2011 – 2015            
BFA in Drawing and Painting
Ontario College of Art and Design University, Toronto, Canada

2014 – 2017           
Studio Assistant to Robert Fones

Toronto Arts Council Grant
(Individual) Visual Arts
Emerging Artist

2018 (Sept 6 - 21)        
the life of vanda miss joaquim
Pushmi Pullyu, Toronto, Canada

2019 (July)
The Bald Eagle’s Claw
Curated by Philip Leonard Ocampo
Xpace Cultural Centre, Toronto, Canada

2019 (June)
Xpace Annual Fundraiser 2019
Xpace Cultural Centre, Toronto, Canada

2019 (March-April)
One of These Things is Not Like the Other
Pamila Matharu and Sister Co-Resister
Curated by Vicky Moufawad-Paul
A Space Gallery, Toronto, Canada

2018 (Nov) 
VSVSVS Studios, Toronto, Canada

2018 (Aug)
I was uncategorical, and so, defiant
Curated by Lucas Regazzi
AKA Artist Run Centre, Saskatoon, Canada

2018 (July)
GIFC (Got It For Cheap) Toronto
Curated by Andre Ethier
The Costume House, Toronto, Canada

2018 (June)
Xpace Annual Fundraiser 2018
Xpace Cultural Centre, Toronto, Canada

2018 (March-April)
The Architecture of Care
Curated by Marjan Verstappen and Genevieve Wallen from Younger than Beyoncé Gallery, Toronto, Canada
Installed at Margin of Eras Gallery, Toronto, Canada

2018 (Jan)
Come Up To My Room 2018  
Curated by Vince Rozario in collaboration with Sister Co-Resister 
The Gladstone Hotel, Toronto, Canada

2017 (Sept)          
Andre Ethier, Adrienne Kammerer, Laura Dawe, Luis Mora, Mark Puchala, Mike Chmil, Nick Bierk, Omar Lalani, Robert Kenney, Sylvain Beaudry, Tyler Armstrong, Yan Wen Chang
165 Geary Ave, Toronto, Canada

2017 (July)
Billion Questions
Virgil Baruchel, Nick Bierk, Yan Wen Chang, Oreka James, Ash Sutton-Davis, Destiny Grimm, Spencer Hatch, Omar Lalani, curated by Omar Lalani
490 college, Toronto, Canada

2017 (May)
Tyler Armstrong, Sylvain Beaudry, Yan Wen Chang, Ash Sutton-Davis, Yishuan Lee, Aabid Youssef
490 college, Toronto, Canada

2017 (May)
Xpace Annual Fundraiser 2017
Xpace Cultural Centre, Toronto, Canada

2017 (Apr-May)
No creature can learn that which his heart has no shape to hold
Bryan Bowie, Yan Wen Chang, Chad Gauthier, Scott Waters
Wil Kucey Gallery, Toronto, Canada

2016 (Dec)
Girls' Art League (GAL) Third Annual Art Auction Fundraiser 2016
Xpace Cultural Centre, Toronto, Canada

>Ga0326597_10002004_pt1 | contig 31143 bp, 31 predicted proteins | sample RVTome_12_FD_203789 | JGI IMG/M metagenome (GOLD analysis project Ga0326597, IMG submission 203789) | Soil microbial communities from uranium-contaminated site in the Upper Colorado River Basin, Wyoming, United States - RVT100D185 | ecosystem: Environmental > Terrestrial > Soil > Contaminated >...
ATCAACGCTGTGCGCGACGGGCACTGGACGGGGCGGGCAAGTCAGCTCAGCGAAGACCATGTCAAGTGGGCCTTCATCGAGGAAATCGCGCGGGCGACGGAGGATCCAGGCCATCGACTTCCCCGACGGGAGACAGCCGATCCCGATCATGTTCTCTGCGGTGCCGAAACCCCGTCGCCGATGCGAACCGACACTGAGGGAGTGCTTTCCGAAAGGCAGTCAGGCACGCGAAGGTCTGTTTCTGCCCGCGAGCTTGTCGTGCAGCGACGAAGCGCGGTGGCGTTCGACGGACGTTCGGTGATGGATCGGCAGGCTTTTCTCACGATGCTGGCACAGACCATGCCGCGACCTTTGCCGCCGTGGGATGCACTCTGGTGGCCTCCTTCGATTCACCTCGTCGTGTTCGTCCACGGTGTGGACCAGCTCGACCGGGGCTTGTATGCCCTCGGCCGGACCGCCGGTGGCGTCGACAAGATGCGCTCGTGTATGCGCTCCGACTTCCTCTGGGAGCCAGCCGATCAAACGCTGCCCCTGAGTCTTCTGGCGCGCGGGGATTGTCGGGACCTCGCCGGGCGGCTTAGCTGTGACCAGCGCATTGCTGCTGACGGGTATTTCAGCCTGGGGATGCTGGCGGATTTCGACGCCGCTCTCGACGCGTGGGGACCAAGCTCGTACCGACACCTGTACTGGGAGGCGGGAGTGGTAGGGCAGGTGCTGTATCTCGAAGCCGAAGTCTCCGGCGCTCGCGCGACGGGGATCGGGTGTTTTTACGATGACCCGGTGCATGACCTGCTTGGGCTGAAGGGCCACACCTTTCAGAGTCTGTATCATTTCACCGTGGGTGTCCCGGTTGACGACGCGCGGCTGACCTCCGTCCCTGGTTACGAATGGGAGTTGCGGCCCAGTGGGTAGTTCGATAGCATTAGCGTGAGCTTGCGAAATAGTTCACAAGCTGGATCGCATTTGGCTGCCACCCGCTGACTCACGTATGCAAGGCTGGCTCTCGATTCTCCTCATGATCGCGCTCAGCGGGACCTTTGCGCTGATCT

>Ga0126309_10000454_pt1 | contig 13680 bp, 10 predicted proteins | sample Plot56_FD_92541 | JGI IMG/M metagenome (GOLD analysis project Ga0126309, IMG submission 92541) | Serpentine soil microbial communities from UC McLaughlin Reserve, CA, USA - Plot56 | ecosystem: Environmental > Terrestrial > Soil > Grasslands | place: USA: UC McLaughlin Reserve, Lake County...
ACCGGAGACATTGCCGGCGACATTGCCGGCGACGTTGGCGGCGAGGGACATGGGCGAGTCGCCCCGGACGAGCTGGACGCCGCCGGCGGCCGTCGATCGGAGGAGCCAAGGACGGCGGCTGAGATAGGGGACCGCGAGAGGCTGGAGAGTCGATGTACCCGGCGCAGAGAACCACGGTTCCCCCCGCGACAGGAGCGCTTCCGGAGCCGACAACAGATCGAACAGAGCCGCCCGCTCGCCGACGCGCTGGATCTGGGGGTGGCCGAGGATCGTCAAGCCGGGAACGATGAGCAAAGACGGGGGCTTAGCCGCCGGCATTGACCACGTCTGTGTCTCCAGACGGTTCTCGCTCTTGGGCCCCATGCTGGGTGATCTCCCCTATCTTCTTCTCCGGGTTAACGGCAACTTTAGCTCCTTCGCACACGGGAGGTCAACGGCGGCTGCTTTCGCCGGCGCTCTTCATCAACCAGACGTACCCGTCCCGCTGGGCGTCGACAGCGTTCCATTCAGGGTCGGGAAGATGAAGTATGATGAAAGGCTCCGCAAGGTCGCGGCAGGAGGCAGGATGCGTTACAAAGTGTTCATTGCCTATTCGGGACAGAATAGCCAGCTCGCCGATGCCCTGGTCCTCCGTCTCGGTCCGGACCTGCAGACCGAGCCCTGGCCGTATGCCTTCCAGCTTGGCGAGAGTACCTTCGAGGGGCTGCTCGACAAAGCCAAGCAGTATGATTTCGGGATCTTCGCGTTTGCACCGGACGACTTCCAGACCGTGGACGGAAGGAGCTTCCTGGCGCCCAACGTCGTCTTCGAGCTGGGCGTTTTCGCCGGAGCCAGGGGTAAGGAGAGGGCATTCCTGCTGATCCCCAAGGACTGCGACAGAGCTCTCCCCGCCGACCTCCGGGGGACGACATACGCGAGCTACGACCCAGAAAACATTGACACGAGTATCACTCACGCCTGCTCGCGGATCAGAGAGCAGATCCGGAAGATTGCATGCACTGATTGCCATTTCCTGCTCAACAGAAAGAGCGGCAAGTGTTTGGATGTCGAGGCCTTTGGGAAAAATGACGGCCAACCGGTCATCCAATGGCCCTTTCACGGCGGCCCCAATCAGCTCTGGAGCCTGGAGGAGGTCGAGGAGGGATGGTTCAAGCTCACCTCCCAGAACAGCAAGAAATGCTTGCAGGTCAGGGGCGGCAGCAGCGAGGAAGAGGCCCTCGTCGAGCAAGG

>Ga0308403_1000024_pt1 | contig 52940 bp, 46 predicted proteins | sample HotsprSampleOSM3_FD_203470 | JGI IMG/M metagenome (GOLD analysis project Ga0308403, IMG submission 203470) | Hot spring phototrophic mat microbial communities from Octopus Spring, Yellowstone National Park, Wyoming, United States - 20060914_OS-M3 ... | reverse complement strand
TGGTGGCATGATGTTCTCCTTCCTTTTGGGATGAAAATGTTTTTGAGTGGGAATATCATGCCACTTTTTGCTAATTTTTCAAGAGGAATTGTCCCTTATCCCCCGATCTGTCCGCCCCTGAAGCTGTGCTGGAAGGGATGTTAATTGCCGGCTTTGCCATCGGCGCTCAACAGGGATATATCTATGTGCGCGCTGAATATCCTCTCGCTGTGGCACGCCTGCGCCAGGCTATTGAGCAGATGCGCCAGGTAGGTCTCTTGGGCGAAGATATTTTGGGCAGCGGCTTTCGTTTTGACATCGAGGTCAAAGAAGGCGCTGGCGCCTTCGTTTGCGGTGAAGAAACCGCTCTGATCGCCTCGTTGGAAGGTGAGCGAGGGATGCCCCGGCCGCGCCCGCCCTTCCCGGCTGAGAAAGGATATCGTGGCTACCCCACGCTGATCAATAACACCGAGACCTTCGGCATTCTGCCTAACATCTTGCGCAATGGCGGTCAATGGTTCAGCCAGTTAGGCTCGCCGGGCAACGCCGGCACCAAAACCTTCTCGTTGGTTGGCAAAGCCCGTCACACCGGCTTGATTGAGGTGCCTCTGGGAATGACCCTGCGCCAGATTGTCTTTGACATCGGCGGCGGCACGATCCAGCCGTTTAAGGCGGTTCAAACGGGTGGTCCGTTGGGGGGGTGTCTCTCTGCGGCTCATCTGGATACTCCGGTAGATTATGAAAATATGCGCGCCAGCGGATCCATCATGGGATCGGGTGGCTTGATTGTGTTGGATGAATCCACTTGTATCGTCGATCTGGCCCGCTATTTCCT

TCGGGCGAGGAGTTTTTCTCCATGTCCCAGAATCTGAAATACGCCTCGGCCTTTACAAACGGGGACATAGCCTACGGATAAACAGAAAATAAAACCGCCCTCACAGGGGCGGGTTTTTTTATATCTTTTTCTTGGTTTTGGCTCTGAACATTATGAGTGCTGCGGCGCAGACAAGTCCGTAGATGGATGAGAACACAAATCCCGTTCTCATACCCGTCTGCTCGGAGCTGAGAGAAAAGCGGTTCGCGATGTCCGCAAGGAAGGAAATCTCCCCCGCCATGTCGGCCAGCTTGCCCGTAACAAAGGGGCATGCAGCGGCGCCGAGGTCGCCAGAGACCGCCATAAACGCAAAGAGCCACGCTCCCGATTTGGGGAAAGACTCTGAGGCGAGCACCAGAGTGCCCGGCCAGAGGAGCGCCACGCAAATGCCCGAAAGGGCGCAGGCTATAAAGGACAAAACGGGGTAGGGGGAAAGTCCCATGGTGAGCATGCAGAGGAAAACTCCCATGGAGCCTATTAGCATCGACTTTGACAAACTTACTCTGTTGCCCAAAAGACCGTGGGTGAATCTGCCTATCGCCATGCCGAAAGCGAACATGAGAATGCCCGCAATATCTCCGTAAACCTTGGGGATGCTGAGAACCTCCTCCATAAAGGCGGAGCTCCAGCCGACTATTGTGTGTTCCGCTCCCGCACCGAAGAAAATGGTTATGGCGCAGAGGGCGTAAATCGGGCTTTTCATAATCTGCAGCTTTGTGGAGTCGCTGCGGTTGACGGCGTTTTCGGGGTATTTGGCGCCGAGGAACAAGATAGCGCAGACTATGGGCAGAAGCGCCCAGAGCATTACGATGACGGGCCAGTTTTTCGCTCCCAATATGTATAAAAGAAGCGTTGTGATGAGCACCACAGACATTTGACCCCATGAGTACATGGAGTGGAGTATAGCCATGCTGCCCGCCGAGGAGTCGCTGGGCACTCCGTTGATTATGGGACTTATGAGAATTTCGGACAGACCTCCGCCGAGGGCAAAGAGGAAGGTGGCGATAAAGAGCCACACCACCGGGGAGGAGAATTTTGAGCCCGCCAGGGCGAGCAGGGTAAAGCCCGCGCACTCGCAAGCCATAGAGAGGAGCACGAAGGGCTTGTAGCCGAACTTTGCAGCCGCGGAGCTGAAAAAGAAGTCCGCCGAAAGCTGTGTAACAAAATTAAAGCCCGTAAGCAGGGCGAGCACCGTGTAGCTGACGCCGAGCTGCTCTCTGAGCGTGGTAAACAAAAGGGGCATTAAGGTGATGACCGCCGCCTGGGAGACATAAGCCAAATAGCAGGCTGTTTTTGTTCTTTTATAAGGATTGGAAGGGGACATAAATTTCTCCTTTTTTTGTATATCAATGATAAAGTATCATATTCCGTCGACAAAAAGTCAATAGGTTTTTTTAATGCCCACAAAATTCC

2016 (Sept-Oct)     
What Would The Community Think?
Curated by Emily Gove
Xpace Cultural Centre, Toronto, Canada

2016 (July-Aug)     
Fresh Paint/New Construction 2016
Art Mûr, Montreal, Canada


Yan Wen Chang (b. 1993) is a visual artist living and working in Toronto, Canada. Chang grew up in Singapore and Malaysia before moving to Toronto in 2011.

In 2014, Chang was Governor General Award-winning Artist and Writer Robert Fones’ studio assistant for his solo show at Olga Korper Gallery, Toronto, Canada. Under his mentorship, Chang was tremendously influenced by his painting practice. She continued to assist him for his Retrospective Show Signs, Forms, Narratives at Museum London, Canada, in 2017. Chang received her BFA in Drawing and Painting at the Ontario College of Art and Design University, Toronto, Canada, in 2015.

Chang was recently a recipient of the Emerging Artist Visual Art grant from the Toronto Arts Council for her first solo show the life of vanda miss joaquim at Pushmi Pullyu, Toronto, Canada, that opened in September 2018. Chang has shown work in numerous group exhibitions across Canada including Toronto, Montreal and Saskatoon.

artist statement

Yan Wen Chang spent her teenage years growing up in Kuala Lumpur, Malaysia, before moving to Toronto, Canada, at 17 years of age. Chang’s text-based paintings are informed by autobiographical experiences of addressing her personal experiences of her own as well as her father’s and mother’s American Dreams. Chang’s paintings are beautiful and painful. They are poetic, but, as in poetry, where missing words and punctuation allow for interpretation or misinterpretation, gaps in the work recall loss of memory as well as uncertainty for the future.

Chang uses texts found in her surroundings in the neighbourhood where she resides in Parkdale, Toronto. Using signage of local bars and grocery stores in Parkdale, Chang highlights the importance of these meeting spaces where individuals who struggle with addiction and displacement come together as a community to meet and take care of each other. In addition, Chang utilizes her personal written texts to overlap and overlay the found texts. While these personal texts in her paintings are metaphors for her experiences in life of erasure, memory and addiction, Chang uses animals such as the horse, swan, and Malaysian Moon Moth, as well as flora indigenous to her home of Malaysia as symbols of fragility, escape, and freedom.

Chang traditionally uses a colour palette of only black, red, blue and white. After six years of using this palette, she returns to using a variety of colours for her work in The Bald Eagle’s Claw. The bold colours set an intensity that describes the fantasy and dream-like quality of the work to mimic the saturated colours of anime books and films. The colourful gradient of backgrounds and texts, as they float in space, set a surreal quality of her work that depicts Chang’s vivid description of her and her father’s dreams and narratives that she recalls – which can be described as beautiful but unreal and as such, improbable. Obsessed with the narrative of the race between the Russians and the Americans to reach the moon first, Chang uses this piece of history to explore the idea of the infinite, limitless and endless possibilities of romanticized dreams.

Looking up into space at night gives Chang hope and a childlike faith in possibilities that were incepted into her mind as a young age by her father’s American dream. Looking up into space once more, Chang asks the viewers to revise one of life’s basic truths of the American Dream – that they made us believe we could escape.